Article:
The dystopia cityscape from Blade Runner 1982.

The dystopia cityscape from Blade Runner 1982.

Dick’s book can be despairing and hopeful at the same time, and it is this tension that actually turned the novel into a rich piece of science fiction. Because in spite of the many challenges they face, the characters actually learn both from each other and from the replicants. They learn that power corrupts and it doesn’t matter whether you are human or robot, but feeling emotions of varying sorts makes the difference between a meaningful life and one that has no meaning. 

While the original Blade Runner provides some insight into artificial life, and the book makes profound comments on power and human relationships, Blade Runner 2049 has none of that. Crucially missing from both the new and the original film, is some history and context. Why are we in such a mess? Why has society degenerated to such a degree?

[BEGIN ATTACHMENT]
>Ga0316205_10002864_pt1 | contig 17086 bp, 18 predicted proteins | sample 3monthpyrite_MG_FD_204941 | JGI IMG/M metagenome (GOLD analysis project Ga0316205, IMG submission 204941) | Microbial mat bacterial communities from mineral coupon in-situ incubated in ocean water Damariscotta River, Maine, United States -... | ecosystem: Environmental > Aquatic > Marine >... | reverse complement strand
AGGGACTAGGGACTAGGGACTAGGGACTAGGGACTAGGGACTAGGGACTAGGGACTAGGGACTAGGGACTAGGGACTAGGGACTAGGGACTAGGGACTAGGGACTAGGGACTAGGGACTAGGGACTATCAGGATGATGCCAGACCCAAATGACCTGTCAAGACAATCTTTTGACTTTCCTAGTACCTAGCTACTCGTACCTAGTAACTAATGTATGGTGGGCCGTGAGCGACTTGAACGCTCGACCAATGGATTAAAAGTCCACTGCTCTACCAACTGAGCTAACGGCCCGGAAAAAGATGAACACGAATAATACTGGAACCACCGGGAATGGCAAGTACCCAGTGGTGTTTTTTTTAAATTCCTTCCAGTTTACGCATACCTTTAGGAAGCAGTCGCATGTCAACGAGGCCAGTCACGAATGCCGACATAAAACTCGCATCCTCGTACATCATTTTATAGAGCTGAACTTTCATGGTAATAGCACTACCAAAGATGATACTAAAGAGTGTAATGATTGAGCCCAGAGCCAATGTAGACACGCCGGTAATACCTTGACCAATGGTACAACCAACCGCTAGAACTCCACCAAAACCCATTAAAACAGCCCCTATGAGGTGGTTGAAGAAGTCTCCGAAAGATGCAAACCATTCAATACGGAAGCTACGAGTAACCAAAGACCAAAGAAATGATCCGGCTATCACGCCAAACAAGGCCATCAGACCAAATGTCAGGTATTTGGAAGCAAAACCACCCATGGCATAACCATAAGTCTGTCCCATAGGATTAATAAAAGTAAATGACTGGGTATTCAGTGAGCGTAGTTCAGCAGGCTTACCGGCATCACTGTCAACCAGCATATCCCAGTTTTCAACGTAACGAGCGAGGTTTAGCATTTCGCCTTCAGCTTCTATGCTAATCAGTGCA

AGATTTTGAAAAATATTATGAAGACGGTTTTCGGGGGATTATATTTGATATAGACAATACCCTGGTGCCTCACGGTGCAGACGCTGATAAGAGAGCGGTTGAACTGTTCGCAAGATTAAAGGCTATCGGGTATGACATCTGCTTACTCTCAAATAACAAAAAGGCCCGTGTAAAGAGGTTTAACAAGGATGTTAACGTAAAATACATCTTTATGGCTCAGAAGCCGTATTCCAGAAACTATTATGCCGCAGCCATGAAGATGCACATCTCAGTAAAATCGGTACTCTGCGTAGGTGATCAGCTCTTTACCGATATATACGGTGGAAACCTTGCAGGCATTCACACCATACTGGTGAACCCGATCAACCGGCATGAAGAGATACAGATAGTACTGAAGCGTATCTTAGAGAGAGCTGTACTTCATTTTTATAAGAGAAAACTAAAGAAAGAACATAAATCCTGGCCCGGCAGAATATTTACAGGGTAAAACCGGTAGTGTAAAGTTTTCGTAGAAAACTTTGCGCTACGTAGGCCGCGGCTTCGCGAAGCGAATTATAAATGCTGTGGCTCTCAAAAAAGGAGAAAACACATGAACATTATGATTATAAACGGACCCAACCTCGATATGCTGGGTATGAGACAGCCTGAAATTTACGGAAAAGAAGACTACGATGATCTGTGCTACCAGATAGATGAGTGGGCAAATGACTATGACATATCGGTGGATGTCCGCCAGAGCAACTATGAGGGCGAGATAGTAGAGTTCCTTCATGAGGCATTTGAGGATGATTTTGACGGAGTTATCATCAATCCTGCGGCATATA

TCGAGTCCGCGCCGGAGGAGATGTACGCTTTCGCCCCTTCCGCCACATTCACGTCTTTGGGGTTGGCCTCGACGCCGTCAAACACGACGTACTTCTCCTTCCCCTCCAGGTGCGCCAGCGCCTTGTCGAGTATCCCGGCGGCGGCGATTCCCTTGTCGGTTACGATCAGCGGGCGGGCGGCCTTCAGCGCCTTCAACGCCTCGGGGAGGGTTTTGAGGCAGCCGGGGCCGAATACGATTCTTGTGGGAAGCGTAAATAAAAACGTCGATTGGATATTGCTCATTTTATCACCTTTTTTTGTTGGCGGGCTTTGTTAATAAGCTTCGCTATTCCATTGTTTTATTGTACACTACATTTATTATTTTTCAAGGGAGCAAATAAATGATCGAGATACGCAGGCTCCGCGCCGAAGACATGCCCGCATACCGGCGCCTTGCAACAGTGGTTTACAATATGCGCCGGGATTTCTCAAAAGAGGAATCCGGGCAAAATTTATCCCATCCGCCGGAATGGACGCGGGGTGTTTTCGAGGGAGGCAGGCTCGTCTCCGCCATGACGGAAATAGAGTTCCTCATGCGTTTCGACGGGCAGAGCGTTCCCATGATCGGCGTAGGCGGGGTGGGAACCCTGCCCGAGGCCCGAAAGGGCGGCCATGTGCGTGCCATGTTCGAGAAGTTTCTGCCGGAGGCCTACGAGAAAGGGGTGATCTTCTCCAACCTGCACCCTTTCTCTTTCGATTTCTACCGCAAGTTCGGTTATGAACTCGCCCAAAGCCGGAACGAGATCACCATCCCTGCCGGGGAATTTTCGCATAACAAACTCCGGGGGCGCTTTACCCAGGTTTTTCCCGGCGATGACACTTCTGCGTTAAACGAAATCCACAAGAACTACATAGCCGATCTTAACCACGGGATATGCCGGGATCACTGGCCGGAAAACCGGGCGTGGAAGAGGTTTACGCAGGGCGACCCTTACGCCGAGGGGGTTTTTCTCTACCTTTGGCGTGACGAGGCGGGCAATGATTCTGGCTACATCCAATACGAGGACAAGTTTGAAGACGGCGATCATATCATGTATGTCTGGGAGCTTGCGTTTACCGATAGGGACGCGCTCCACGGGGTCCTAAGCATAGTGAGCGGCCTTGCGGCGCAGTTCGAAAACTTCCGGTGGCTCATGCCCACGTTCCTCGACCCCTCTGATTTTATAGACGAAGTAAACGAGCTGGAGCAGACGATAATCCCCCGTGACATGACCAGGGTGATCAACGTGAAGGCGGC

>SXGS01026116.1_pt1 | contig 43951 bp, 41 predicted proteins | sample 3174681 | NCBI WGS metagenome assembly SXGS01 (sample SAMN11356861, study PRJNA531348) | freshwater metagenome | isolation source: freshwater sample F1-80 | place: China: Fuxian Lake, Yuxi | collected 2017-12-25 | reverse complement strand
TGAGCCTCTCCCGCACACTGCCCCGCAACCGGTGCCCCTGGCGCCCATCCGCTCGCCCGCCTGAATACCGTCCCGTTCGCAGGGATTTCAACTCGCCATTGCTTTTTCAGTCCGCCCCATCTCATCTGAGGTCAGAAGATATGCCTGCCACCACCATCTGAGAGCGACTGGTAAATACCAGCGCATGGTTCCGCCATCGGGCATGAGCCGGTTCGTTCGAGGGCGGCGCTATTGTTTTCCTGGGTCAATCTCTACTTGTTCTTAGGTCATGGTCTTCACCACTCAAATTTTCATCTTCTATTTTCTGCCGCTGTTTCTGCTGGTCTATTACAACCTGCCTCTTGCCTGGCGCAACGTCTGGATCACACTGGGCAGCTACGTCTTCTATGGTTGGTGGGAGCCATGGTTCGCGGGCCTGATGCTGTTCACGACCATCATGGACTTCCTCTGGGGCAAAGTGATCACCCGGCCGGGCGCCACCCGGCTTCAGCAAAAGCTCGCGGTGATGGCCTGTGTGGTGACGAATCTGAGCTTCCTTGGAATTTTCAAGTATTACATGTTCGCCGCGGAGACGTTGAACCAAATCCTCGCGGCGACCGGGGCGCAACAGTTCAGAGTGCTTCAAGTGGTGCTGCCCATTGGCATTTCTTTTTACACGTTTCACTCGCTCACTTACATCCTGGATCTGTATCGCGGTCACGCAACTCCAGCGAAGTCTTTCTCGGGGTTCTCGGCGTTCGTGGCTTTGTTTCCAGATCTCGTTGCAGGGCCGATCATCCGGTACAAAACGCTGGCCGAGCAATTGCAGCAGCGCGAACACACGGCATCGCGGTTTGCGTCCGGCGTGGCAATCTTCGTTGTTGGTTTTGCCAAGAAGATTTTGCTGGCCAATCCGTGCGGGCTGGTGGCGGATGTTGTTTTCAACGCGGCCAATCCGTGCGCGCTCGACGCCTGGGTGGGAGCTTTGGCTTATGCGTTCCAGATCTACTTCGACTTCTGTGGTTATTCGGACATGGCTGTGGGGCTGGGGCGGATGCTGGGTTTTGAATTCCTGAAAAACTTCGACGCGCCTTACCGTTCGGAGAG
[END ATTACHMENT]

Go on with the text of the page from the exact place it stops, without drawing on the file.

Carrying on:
As if the back story doesn’t matter, Blade Runner 2049 is not really set up at all. Audiences are shown that replicants are everywhere, integrated into society, that blade runner police are ubiquitous and that some of the older versions of the replicants are, as before, still unruly and therefore need to be killed. Society is dominated by a seemingly endless horde of people going nowhere in particular and buildings are rotting in the rain. 

The story is strung together

As the film opens, K, played by Ryan Gosling, a programmed blade runner, is asleep at the wheel of a vehicle he later calls a car, that is flying through the darkness towards an unknown destination. All of this is covered in the one of most expensive fog-and-mist scenes ever produced for a film (the production rings in at just over $150 million). 

The wasteland is interrupted when K reaches his destination and encounters a replicant who is targeted for death and who says before he is killed, “you don’t know what a miracle is.” The miracle he is referring to is clarified a bit later on in the film as the birth of a human child, which he witnessed.